President Donald Trump finally pardoned Scooter Libby on Friday, and it was a decision long overdue.
Lewis “Scooter” Libby served as Chief of Staff to Vice President Dick Cheney under the G.W. Bush administration. Libby was convicted in 2007 of lying to the FBI about leaking the identity of CIA operative Valerie Plame. Special counsel Patrick Fitzgerald pursued the obstruction of justice case against Libby, alleging he made false and misleading statements to FBI agents and a federal grand jury concerning how he first came to learn of Plame’s status as an agency employee.
Libby learned of Plame’s CIA affiliation during a telephone call on July 10, 2003, with Tim Russert, who anchored “Meet the Press” for NBC News, the former chief off staff initially told investigators. Russert and Libby never discussed Plame’s agency status prior to Novak’s disclosure, the NBC anchor testified as best he could recall.
To prove Libby was aware of Plame’s status before July 10, Fitzgerald called The New York Times reporter Judith Miller to testify about her conversations with Libby in the early months of 2003. Libby discussed Plame’s agency affiliation with her prior to July 10, Miller testified. If true, this would indicate Libby made false statements to the FBI and a grand jury. Fitzgerald himself insisted this testimony was crucial to the conviction in his closing arguments to the jury.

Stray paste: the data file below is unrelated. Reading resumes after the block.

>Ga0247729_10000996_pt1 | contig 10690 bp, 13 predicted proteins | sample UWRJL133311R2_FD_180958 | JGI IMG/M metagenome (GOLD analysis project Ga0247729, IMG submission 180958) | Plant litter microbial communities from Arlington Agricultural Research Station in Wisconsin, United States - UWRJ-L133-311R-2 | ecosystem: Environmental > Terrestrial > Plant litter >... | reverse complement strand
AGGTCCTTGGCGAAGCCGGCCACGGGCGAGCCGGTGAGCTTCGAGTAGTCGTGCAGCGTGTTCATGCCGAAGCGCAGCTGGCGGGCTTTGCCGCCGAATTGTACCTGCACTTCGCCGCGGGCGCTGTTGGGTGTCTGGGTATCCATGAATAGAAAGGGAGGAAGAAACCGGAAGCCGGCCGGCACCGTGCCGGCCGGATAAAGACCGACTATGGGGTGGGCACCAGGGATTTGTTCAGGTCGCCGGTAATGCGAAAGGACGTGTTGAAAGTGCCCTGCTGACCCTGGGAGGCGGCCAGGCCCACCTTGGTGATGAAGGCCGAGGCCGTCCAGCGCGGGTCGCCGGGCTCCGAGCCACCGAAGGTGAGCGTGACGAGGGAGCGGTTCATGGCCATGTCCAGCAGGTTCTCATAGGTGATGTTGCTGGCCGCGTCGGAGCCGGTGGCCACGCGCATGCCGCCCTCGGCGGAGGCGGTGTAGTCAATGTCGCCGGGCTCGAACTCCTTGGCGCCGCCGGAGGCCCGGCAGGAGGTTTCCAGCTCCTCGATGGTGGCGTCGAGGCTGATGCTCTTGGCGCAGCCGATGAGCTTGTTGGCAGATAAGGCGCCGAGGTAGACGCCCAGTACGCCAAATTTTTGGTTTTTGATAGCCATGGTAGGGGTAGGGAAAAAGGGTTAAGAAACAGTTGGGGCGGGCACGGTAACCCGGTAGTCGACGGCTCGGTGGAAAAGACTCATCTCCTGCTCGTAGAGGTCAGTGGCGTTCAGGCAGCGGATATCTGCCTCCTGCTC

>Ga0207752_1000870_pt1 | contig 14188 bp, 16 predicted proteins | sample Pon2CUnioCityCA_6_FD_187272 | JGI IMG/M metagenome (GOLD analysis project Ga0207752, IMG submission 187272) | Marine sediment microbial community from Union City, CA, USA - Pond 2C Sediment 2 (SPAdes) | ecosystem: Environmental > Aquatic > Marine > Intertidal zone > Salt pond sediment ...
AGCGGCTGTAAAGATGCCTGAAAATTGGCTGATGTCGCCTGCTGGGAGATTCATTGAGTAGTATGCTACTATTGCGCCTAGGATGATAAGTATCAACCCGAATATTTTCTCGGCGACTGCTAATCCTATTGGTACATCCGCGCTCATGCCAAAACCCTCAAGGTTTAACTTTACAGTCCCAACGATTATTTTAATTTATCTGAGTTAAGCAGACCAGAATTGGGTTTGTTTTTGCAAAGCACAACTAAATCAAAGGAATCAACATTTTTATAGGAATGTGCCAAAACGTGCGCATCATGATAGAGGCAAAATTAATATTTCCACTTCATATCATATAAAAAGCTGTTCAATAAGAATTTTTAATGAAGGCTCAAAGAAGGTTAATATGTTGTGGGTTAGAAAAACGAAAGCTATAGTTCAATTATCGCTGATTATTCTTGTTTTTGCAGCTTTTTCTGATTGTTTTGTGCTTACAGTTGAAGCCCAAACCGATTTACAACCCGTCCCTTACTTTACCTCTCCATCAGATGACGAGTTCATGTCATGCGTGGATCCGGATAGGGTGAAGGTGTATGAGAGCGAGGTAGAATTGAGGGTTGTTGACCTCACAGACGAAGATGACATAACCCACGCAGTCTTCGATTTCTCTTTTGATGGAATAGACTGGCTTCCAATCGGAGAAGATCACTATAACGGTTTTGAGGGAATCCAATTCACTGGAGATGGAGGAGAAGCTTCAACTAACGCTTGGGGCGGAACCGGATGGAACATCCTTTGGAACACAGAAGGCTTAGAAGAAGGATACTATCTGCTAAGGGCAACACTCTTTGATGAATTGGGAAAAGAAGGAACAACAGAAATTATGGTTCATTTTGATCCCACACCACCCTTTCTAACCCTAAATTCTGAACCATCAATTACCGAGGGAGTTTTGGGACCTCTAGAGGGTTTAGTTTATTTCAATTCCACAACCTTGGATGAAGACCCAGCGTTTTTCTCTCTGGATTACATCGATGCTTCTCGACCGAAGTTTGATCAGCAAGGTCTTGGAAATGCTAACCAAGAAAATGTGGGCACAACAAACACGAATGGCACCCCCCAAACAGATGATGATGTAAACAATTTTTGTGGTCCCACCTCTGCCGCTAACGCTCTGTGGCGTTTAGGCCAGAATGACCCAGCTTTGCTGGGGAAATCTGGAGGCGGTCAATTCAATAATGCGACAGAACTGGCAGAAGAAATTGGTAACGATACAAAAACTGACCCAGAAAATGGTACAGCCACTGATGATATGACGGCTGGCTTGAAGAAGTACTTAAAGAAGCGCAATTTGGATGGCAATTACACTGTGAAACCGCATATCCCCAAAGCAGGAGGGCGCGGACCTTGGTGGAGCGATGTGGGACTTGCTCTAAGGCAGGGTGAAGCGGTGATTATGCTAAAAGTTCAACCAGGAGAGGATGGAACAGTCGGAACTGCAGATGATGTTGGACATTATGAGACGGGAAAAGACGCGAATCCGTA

But in 2015, Miller recanted her testimony. Miller now believes her statements — essential to convicting Libby — were unsound and Fitzgerald coaxed her into making inaccurate statements under oath, she wrote in her 2015 memoir, “The Story: A Reporter’s Journey.”
With Miller’s testimony recanted, Libby has been reinstated to the bar in Washington, D.C. that Libby had “credible evidence” he was innocent, the D.C. court of appeals ruled. Trump’s pardon is now just a formality, erasing the stain on Libby’s record, and allowing someone regarded widely by all parties as a good and decent man to move on.
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